"Switching" power supplies exist because low-frequency transformers are huge, bulky, and not particularly efficient at all. It seems perverse; but it turns out that adding an additional 'switching' component, to boost the frequency substantially (from 50/60hz up to somewhere in the 10s of Khz to low Mhz) allows you to use much smaller magnetics. Plus, switchmode power supplies allow output voltage regulation, with minimal variation under varying load, far more efficiently than linear regulators allow for, and don't kill hardware if lightly loaded like unregulated transformers do.


Oh I definitely agree with that. It's "what's supposed to happen". Specs and reality are always two different things. smile


Powering a high power/high brightness LED from some stepped down AC line voltage would be a horribly inefficient use of what light they could be producing. Considering LEDs are current driven devices some type of SMPS or at least active power supply would provide the best over all utilization of the LED itself.

And I'm not sure how an integrated transformer is going to be more efficient than a switching power supply.


Ummm...I've got plenty of books and math in my bookcase that tends to agree that's exactly how it happens.

Besides modern computer motherboards take 12V DC in from the switching power supply and proceed to run it through parallel switching units to turn it into low voltage and high current (100 A or more). If there was a more efficient way of doing it, this is certainly an area you'd see it in.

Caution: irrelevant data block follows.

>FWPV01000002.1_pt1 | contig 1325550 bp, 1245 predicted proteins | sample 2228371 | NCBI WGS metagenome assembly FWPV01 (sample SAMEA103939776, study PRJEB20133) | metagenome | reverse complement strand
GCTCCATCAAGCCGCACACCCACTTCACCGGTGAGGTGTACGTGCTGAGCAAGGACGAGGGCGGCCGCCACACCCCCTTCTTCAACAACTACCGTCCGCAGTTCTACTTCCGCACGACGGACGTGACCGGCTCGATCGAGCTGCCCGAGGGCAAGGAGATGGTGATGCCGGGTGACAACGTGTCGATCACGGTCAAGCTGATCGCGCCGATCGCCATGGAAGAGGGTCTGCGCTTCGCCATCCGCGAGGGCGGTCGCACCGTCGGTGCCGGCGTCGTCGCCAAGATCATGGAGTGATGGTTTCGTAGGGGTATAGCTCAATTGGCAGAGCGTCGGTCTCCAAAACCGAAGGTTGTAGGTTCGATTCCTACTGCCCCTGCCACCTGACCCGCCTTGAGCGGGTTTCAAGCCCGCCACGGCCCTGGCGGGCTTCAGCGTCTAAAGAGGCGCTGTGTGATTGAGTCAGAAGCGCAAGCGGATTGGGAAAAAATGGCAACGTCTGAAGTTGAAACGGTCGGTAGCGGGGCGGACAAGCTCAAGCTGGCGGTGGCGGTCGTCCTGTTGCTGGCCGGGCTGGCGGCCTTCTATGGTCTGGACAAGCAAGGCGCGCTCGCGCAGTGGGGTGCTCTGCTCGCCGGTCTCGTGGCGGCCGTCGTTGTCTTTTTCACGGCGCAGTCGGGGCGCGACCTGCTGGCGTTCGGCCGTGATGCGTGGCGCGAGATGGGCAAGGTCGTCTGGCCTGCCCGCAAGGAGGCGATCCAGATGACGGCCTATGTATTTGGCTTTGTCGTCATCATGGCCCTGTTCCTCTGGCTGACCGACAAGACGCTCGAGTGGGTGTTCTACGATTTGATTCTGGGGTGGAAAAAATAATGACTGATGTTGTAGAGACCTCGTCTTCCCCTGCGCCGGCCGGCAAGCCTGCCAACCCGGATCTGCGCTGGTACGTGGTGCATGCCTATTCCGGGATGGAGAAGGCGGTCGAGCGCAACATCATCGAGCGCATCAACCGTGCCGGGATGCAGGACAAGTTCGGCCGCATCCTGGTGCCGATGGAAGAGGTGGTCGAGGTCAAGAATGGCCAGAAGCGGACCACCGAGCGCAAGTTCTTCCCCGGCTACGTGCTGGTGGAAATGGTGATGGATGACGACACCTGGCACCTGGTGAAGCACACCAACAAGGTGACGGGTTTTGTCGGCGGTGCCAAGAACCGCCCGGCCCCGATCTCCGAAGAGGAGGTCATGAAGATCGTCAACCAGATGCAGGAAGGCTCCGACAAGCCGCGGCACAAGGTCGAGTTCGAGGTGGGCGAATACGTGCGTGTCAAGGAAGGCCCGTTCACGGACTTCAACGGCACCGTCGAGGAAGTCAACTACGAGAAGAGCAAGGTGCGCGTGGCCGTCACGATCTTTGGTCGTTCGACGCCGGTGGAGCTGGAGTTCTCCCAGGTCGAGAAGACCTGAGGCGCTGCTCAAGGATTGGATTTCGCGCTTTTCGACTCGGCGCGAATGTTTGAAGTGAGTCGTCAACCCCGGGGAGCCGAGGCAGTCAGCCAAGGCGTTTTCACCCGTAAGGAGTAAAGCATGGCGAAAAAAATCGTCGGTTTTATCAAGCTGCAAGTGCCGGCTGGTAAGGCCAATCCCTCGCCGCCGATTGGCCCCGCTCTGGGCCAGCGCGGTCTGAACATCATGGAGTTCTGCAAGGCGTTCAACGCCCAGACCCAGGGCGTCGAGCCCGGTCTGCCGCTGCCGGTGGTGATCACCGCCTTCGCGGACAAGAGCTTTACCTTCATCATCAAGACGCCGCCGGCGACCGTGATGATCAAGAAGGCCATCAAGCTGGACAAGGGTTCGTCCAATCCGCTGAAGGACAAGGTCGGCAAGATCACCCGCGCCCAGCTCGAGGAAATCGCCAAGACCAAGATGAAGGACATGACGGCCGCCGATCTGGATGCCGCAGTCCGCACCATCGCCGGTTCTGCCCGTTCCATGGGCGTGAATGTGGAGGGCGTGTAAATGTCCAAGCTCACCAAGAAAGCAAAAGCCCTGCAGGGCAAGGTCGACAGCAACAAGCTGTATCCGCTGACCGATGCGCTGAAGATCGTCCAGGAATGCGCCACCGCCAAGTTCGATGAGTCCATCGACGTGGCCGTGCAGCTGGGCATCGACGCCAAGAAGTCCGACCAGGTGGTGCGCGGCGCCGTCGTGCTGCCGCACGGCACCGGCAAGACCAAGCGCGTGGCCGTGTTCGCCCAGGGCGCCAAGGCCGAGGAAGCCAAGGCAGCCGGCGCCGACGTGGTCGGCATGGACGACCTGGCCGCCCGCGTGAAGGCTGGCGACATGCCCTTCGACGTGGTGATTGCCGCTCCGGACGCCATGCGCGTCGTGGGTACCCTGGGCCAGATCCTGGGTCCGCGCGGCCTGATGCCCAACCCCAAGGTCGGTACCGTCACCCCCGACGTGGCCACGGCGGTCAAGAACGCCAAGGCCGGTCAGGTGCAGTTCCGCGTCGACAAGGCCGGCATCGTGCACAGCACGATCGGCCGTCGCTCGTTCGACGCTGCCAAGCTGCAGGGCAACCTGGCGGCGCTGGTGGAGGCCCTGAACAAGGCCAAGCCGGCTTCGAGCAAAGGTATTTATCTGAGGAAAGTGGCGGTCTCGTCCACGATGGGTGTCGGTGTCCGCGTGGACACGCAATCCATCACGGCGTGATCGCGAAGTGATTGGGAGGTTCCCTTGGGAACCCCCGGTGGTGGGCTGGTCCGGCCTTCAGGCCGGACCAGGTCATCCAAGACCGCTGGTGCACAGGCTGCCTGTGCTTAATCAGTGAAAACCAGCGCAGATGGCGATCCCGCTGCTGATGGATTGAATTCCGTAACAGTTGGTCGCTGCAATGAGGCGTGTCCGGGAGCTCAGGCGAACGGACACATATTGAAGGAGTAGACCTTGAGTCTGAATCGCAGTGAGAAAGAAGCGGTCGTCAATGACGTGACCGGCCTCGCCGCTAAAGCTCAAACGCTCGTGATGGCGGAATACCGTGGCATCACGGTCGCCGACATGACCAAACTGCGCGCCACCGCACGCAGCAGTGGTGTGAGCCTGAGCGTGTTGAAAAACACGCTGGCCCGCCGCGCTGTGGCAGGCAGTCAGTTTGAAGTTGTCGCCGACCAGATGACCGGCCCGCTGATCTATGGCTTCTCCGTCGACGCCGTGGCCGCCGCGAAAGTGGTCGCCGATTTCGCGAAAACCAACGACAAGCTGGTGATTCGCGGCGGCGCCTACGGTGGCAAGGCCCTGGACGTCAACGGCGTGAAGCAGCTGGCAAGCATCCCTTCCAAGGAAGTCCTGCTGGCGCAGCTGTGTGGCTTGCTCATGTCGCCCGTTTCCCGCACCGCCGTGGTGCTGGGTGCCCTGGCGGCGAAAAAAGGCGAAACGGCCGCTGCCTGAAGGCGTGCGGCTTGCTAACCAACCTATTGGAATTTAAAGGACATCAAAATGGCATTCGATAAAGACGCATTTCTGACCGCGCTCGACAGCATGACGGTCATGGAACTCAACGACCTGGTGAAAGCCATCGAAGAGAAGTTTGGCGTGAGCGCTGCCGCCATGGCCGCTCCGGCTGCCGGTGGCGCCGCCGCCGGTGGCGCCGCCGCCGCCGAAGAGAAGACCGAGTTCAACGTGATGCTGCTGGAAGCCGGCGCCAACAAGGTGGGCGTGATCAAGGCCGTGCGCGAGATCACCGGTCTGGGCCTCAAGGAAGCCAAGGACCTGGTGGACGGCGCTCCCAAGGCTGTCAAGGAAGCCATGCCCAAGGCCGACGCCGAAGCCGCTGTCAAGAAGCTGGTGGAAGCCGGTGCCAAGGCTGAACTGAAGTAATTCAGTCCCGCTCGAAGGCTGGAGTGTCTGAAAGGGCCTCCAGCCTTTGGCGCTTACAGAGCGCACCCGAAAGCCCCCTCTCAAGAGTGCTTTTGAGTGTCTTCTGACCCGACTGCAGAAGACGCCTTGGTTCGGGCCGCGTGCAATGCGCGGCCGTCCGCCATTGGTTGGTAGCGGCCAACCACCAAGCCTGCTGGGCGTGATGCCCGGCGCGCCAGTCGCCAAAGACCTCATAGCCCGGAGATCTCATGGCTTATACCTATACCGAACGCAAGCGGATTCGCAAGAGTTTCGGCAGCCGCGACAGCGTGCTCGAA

Plus that's what happens today when you're talking about exporting 2W. When you start talking about exporting 100W then the device deciding whether it's going to allow that kind of power draw might become much more stringent about just exporting the power without a proper negotiation. Especially if CE or TuV type regulations are required.


I think you misunderstood me. That exactly how the books say it happens, or should happen. But fuzzyfungus is right. There are a lot of devices out there that do violate the USB standards. Root or powered hubs that will allow more than 100mA of current prior to negotiation, and devices that draw more than 100mA before requesting more power. USB is far from a trivial spec to be compliant with.


So I can spend a few hours figuring out how resistors work, where to buy them, maybe drop $20 on a soldering iron while I'm at it, then mutilate my charging cable with fire and blade and, if I'm lucky enough not to destroy it, bundle the whole thing up in an ugly wad of electrical tape... Or I can spend $10 and get one shipped to my door hassle-free.


It seems like the real problem isn't the USB hardware, it's the idiot software designers who allow their devices to open data connections and execute code silently. I imagine that'll change pretty quick as things take off. Expect to see confirmation dialogs any time an unknown device wants to exchange data, much like you get now whenever you download an executable.